The creator of Mickey Mouse has long stood in the considerable shadow of Walt Disney, but now the undeserved obscurity of the late genius animator Ub Iwerks is swept aside in the finely crafted, handsome docu "The Hand Behind the Mouse: The Ub Iwerks Story."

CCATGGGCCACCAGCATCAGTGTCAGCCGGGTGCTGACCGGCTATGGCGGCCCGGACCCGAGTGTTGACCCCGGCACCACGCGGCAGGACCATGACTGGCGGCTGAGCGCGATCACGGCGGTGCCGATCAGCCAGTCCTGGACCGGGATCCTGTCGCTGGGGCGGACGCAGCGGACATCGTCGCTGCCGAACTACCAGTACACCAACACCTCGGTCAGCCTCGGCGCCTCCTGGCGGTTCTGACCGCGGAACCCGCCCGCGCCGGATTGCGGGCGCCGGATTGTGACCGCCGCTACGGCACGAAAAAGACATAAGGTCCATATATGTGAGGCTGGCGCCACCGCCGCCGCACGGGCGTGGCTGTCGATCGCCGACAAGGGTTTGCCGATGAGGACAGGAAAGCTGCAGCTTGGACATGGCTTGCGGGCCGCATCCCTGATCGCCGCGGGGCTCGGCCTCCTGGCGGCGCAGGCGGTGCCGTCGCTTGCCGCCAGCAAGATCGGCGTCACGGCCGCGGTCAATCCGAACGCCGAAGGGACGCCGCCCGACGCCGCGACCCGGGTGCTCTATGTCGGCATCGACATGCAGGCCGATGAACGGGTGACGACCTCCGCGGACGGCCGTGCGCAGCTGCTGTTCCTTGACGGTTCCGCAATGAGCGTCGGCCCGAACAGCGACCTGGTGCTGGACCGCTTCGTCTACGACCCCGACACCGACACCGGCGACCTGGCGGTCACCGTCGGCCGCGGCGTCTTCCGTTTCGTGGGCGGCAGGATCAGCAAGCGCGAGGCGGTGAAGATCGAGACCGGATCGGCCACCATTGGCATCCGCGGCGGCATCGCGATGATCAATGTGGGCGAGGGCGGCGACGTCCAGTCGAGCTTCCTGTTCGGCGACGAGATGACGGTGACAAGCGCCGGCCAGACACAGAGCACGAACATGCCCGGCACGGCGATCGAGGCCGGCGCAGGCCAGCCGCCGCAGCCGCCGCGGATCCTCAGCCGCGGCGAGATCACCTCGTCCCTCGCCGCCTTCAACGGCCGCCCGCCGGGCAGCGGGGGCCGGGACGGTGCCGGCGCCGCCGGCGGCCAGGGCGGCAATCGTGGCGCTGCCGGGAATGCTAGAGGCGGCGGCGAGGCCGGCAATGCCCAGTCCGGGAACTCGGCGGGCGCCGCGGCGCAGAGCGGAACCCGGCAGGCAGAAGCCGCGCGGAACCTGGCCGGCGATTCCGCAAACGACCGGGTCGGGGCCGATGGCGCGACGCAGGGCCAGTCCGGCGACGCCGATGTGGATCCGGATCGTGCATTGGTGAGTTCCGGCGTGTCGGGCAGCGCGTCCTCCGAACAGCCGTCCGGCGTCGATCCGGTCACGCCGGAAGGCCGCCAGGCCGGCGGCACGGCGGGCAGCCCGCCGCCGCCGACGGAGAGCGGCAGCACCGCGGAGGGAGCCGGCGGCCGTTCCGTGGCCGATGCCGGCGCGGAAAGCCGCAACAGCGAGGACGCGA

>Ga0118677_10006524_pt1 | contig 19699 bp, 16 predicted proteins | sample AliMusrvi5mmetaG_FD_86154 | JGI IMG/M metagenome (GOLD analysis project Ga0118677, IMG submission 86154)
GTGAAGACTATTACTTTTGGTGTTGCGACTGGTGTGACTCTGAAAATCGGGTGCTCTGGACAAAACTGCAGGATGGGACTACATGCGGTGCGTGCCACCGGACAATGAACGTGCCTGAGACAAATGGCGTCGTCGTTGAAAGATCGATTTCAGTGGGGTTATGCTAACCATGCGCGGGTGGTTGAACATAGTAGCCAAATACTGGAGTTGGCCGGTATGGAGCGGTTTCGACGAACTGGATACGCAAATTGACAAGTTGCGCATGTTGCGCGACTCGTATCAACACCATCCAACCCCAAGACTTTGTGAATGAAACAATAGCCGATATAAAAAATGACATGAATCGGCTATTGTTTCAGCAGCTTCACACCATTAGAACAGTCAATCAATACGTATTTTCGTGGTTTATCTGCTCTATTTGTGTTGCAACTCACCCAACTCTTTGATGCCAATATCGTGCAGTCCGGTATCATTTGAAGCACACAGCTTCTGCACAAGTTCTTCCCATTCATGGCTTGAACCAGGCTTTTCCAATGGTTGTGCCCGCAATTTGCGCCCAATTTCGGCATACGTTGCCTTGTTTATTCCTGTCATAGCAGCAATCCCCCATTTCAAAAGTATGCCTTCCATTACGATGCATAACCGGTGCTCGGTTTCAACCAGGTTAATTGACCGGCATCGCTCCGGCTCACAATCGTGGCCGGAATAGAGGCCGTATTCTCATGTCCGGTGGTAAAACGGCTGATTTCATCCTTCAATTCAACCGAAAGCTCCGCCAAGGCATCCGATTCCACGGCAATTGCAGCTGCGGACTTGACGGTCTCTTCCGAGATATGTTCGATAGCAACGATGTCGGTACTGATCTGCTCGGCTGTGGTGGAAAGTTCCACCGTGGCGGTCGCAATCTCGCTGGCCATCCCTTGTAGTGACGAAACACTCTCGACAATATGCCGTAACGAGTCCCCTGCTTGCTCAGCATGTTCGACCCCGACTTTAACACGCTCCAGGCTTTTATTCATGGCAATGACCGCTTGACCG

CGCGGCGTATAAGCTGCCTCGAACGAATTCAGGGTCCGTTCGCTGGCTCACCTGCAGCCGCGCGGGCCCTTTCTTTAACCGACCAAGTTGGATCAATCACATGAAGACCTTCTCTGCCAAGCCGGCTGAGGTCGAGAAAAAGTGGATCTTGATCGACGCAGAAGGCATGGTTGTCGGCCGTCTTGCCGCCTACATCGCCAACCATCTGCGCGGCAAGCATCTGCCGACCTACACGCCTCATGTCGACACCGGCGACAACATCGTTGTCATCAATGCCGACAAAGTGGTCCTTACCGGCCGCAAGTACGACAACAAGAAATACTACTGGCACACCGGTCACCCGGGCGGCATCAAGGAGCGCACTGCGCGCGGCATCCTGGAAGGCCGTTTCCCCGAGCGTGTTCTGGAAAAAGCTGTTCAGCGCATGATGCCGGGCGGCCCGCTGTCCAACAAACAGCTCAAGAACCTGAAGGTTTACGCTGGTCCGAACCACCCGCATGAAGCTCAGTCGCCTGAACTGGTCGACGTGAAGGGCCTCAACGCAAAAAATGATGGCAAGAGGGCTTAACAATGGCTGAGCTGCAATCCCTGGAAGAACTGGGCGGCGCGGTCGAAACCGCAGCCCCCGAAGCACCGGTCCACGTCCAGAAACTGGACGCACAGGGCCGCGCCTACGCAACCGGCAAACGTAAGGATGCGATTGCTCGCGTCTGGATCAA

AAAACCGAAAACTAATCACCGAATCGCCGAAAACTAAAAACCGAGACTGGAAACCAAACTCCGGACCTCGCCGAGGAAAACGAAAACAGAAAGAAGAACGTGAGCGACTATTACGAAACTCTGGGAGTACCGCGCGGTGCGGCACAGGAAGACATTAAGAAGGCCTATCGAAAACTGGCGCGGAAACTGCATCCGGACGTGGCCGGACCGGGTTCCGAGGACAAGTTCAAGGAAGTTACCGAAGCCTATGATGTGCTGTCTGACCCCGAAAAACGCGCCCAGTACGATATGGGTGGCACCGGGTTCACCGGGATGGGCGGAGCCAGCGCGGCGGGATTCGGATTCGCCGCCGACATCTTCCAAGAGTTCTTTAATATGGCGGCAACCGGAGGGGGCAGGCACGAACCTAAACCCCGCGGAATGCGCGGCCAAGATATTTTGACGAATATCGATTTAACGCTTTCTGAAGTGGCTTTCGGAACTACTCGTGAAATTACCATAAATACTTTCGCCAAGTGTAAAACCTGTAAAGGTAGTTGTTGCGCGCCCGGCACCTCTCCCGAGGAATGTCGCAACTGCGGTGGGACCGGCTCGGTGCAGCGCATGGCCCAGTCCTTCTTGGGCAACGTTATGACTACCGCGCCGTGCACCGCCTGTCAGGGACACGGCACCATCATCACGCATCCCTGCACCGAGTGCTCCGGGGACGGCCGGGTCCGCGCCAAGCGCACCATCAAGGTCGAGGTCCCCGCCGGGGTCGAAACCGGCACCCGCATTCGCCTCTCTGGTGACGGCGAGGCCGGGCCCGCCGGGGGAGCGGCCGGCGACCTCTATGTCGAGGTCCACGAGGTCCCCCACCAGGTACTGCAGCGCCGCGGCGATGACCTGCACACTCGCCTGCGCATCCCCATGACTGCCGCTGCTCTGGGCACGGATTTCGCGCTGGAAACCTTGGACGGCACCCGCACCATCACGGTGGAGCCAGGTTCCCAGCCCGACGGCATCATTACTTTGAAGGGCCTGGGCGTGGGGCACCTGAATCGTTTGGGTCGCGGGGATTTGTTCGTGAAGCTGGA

The creator of Mickey Mouse has long stood in the considerable shadow of Walt Disney, but now the undeserved obscurity of the late genius animator Ub Iwerks is swept aside in the finely crafted, handsome docu “The Hand Behind the Mouse: The Ub Iwerks Story.” Iwerks’ granddaughter Leslie Iwerks has labored several years to assemble stunning, rare footage and interview aging animators who worked with Iwerks and Disney, all with funding from the very studio Iwerks helped start, bitterly left and rejoined years later. After a weeklong Oscar-qualifying run at the Disney-run El Capitan Theater in Hollywood, the pic should roll out to specialized urban cinemas to thrill animation fans, finishing with a long, durable life on the Disney Channel and on video.Although this project’s impetus was to set the record straight about the preeminent contribution of Iwerks (whose first name rhymes with “hub”) to the development of film animation — and specifically that it was he, not Walt, who created Mickey on paper — the final product is a larger, more encompassing account of animation’s early years, and how yesterday’s techniques directly influence today’s toon boom. Though little is made here of the source of Iwerks’ immense artistic drive (he once produced 700 drawings in a day for Mickey’s debut, “Steamboat Willie”), his poverty-stricken Kansas City childhood after the turn of the century is clear enough, along with a deadbeat dad who instilled in the boy an interest in new film technology for which he would eventually become a key innovator. In 1919, Iwerks met co-worker Disney at a Kansas City commercial art studio, and the pair of 18-year-olds set off on an up-and-down career path that would lead them to create such startling early curiosities as the satirical and topical “Laugh-O-Grams” series and “Alice in Cartoonland,” which placed young actress Virginia Davis’ live action inside an animated world. The turning point proved to be Roy Disney’s luring of Walt to Burbank, followed by uber-salesman Walt luring the invaluable Iwerks west to the Disney Bros. Studio. Docu establishes a clear perspective on the nuts and bolts of the animation process as well the unique nature of Iwerks’ abilities. Numerous clips display his often dark and subversive imagination at play, supported by a superb kinetic sense and a signature style that gave characters wonderfully elastic bodies and even detachable body parts. The studio’s first hit character, Oswald the Lucky Rabbit, bears remarkable resemblance to his follow-up, Mickey, whom Iwerks drew in a frenzy of activity when entrepreneur Charles Mintz withdrew support for the studio and took Oswald with him. Mickey’s stardom became a mixed blessing for Iwerks, who enjoyed the success but whose methods (frequently described here by historians and those who knew him as “anarchistic”) clashed with the increasingly corporate Disney. Nevertheless, Iwerks managed to carry over the early naughtiness of Mickey — later much toned down — into his extraordinary “Silly Symphonies” series, which remains a pinnacle of cartooning. Pic sidesteps well-known issue of Walt’s claim as Mickey’s creator, which as much as anything spurred Iwerks to leave and set up his own operation, where he hatched far more radical and imaginative cartoon shorts than the Disney machine while training a generation of future toon masters, including Chuck Jones. Iwerks’ eventual return to the Disney fold meant that the iconoclast had to go in the closet (forced also by the censorious Hays Code, which gets a clever lampooning here). But it also meant that Disney’s riches gave the engineer in Iwerks the freedom to invent new animation processes, which became the focus of the last half of his life. His achievements in this area boggle the mind — from the multiplane and traveling matte cameras and photocopying processes eliminating the need for inkers, to his innovative anamorphic process for “Sleeping Beauty” and his creation of the wet gate printer. Even Disneyland bears the Iwerks stamp, in such features as the 360-degree cinema and “Meet Mr. Lincoln.” Iwerks’ darkest work had to be made away from Disney, however, with his memorable effects for Hitchcock’s “The Birds.” The case for this Renaissance man is made forcefully by an articulate lineup of informed talking heads, including critic-historian Leonard Maltin, animators Mark Kausler and John (“Toy Story”) Lasseter and historian Russell Merritt. But Iwerks, who died in 1971, perhaps acknowledging Walt Disney’s critical role, makes the wisest comment via son Don: “The key isn’t creating it. It’s what you do with it.”